Jupiter, the largest planet in our solar system, has dozens of polar cyclones, some up to 900 miles across, and a magnetic field 10 times stronger than Earth’s — findings that surprised scientists involved in NASA’s Juno mission.
Scientists reported initial results from the closest and deepest views of giant Jupiter’s polar regions in a NASA news conference and papers in the journal Science on Thursday.
“It’s making us rethink how giant planets work,” said Scott Bolton of Southwest Research Institute in San Antonio, principal investigator for the mission.
Bolton and mission scientists said initial science results from Juno, which has made six close passes of the planet’s poles since arriving on July 4, 2016, upset many of their notions about the planet.
Those massive storms were unexpected as was the direction of the energetic particles that cause the planet’s polar auroras.
Unlike Earth, where auroras are caused by particles coming from the sun and crashing into the Earth, Jupiter’s particle streams emanate from the planet.
Measurements of the planet’s gravity field also don’t fit models based on previous data. Scientists had expected to determine that Jupiter either had a dense, compact core or none at all, said Bolton.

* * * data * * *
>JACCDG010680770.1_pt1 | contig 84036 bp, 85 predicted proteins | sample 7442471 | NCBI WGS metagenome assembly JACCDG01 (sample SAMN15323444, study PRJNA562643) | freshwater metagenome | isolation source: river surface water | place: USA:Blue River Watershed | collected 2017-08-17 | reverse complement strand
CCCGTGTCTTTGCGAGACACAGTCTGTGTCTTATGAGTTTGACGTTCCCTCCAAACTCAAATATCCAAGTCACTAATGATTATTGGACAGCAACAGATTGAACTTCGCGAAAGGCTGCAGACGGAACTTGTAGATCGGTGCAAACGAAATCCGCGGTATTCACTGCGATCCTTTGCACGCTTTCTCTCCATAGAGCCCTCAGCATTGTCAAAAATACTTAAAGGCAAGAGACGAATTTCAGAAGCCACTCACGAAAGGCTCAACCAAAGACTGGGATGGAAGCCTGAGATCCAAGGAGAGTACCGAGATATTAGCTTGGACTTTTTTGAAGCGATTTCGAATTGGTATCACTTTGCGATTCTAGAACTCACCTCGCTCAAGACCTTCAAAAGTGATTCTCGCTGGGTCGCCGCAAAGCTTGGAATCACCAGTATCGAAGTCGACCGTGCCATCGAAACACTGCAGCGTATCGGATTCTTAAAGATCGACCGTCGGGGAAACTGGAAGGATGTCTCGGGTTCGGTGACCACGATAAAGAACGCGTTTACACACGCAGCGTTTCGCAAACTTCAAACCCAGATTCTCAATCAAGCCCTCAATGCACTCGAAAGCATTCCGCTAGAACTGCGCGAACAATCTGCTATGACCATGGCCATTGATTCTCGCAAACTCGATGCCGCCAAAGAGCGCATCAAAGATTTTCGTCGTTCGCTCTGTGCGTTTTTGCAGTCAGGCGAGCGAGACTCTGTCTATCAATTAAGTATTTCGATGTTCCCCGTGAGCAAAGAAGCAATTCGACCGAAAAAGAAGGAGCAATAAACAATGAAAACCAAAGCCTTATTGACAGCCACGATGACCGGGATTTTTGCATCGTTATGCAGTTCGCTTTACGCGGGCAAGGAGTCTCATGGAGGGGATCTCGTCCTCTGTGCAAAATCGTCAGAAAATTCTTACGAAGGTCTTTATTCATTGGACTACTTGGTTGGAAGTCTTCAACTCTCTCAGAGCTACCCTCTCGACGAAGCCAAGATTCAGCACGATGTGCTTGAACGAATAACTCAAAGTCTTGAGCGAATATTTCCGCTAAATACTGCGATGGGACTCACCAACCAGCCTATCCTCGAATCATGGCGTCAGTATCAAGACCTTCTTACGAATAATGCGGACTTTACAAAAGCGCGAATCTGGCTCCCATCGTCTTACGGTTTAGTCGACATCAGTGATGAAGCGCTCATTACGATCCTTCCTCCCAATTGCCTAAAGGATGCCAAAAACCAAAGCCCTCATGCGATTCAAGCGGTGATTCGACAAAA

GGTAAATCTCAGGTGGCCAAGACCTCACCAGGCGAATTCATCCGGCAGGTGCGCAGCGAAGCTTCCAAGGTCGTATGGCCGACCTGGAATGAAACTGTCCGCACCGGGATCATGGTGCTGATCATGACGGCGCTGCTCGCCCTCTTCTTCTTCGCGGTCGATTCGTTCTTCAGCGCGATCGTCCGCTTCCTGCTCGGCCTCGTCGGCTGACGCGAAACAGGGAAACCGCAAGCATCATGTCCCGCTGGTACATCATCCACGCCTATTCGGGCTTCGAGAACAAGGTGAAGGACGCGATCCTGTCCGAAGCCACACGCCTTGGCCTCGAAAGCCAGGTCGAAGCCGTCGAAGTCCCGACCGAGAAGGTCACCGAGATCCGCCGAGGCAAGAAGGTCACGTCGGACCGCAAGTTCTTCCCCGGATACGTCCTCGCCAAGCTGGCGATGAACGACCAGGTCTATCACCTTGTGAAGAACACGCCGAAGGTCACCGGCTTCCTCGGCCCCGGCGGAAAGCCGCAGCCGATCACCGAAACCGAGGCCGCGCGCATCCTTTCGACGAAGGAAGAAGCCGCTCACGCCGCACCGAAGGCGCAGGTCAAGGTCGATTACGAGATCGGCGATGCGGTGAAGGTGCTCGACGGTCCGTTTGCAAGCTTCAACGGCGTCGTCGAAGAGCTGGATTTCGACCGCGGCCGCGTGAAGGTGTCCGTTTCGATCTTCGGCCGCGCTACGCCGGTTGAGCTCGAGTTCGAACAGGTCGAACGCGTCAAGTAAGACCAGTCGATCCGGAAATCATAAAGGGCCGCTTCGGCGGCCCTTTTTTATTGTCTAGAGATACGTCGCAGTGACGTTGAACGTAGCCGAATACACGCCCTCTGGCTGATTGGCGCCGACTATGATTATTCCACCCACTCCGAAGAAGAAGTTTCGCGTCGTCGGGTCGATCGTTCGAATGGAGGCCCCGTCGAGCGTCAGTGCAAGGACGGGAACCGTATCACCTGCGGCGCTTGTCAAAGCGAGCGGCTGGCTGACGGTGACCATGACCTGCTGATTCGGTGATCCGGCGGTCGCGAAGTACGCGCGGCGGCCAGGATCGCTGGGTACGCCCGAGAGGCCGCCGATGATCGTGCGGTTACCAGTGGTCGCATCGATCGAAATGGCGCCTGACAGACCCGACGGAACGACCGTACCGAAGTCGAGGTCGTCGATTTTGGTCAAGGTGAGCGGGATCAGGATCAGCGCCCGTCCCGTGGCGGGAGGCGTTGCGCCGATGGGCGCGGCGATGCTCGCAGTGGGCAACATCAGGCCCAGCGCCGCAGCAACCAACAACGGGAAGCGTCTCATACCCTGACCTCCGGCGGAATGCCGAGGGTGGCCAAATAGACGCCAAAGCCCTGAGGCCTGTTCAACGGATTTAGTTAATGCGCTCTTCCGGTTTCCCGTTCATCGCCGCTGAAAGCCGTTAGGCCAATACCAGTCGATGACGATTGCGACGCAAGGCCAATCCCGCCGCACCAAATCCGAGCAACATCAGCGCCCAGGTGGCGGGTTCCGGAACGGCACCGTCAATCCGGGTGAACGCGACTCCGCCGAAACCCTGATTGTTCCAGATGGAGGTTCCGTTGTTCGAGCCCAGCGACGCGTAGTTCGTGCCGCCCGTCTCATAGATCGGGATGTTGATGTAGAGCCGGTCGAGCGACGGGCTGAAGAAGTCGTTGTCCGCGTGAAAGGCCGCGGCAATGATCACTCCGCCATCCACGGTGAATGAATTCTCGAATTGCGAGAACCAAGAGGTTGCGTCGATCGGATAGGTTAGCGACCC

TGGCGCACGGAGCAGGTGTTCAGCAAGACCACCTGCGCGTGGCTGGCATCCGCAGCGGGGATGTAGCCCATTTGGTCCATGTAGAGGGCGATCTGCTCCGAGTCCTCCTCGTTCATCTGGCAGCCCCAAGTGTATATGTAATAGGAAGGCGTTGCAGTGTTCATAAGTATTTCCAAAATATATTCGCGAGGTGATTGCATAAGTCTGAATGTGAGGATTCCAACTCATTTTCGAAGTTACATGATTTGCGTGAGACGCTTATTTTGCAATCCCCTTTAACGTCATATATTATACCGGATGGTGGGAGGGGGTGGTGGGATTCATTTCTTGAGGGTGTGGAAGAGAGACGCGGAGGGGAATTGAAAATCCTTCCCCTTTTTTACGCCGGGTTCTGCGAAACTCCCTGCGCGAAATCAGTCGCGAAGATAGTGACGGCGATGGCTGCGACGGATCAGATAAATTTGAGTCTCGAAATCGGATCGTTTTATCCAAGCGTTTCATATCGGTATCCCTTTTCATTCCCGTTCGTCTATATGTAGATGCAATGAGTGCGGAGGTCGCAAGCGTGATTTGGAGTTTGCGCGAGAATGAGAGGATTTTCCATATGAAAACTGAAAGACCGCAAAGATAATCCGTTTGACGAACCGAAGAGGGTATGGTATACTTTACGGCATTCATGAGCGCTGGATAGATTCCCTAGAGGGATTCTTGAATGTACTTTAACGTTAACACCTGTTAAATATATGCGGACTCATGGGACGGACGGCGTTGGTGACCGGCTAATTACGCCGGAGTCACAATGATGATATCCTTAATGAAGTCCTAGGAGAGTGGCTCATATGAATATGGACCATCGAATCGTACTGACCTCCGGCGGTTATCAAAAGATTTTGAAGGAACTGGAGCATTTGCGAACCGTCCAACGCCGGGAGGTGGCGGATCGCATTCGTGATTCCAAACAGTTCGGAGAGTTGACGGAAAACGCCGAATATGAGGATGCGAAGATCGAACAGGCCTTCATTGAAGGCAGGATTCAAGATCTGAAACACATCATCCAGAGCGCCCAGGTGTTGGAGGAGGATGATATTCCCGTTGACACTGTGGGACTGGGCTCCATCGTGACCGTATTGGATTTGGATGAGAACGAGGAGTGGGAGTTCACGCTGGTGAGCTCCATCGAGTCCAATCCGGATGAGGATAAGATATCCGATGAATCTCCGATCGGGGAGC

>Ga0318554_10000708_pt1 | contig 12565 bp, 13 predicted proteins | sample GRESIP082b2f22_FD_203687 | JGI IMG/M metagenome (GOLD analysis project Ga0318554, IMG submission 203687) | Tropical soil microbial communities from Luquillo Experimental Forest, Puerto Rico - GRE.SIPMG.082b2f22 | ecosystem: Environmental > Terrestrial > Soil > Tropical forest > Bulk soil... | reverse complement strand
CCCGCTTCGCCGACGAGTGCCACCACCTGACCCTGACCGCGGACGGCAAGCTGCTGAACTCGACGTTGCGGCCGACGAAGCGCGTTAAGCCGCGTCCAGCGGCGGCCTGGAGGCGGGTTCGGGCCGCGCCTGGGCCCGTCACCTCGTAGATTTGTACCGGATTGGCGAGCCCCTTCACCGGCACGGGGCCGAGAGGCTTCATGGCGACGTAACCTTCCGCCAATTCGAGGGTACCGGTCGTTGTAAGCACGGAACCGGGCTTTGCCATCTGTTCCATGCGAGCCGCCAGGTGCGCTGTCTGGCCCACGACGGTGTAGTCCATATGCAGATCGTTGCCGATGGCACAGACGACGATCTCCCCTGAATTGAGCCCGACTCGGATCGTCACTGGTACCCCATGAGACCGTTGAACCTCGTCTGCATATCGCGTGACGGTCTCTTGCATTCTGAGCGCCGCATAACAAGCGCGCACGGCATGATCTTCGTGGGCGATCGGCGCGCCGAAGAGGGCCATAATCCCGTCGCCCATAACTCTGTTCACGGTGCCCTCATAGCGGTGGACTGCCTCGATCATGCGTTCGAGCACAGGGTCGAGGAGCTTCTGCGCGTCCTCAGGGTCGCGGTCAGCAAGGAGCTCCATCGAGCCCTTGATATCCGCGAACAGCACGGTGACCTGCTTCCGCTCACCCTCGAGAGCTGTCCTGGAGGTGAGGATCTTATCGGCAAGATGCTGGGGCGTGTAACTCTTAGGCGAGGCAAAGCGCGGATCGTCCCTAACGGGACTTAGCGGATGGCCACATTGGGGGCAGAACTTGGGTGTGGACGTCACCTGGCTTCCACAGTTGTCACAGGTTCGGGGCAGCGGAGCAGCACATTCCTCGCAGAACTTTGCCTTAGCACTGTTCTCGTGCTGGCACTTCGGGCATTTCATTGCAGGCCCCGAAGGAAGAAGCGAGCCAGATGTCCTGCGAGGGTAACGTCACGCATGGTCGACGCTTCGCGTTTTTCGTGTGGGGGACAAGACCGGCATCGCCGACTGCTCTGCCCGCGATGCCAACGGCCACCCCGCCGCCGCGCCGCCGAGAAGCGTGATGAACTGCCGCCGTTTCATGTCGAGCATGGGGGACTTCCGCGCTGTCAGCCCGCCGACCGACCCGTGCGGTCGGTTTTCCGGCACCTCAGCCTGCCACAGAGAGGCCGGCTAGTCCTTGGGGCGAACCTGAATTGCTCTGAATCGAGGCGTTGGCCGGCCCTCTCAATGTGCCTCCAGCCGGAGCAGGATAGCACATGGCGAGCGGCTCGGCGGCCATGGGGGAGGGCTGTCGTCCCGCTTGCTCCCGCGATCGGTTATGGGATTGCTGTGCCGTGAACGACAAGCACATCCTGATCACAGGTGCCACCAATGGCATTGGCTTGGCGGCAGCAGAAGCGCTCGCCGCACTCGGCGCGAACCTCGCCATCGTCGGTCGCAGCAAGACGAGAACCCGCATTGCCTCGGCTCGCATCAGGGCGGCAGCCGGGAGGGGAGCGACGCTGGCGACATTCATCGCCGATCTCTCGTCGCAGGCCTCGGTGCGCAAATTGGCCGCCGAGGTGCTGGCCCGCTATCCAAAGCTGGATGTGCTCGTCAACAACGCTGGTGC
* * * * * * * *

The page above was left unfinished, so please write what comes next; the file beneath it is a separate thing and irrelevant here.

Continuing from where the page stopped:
“What we found was that really neither is true,” said Bolton. The core is larger and less dense than expected.
William Hubbard, a Juno co-investigator who created models for Juno’s core, said “the core of heavier material is fuzzier” than anticipated.
There is a denser region, but it appears to be diluted with hydrogen, he said.
Hubbard is professor emeritus at the University of Arizona Lunar and Planetary Laboratory.
He said the emerging picture of Jupiter will be refined as Juno continues its two-year investigation.
“It’s kind of like where you have your first pass of a picture sketched in, then you start filling in the details. We just had our sixth close pass and with each one the gravity field is getting much more precise.”
The radiation environment of Jupiter makes it necessary to stay high above its magnetic field.
Juno speeds by the poles, under those fields, in a two-hour plunge every 53 days, gathering information with an array of instruments and images with its JunoCam.
Most of the images on the NASA Juno website were created from the camera’s data by amateur astrophotographers, said Candice Hansen of Tucson-based Planetary Science Institute.
“We have a very tiny, tiny operations team and the contributions of the amateurs are essential,” Hansen said. “Over 900 contributions on the website were processed by the public.”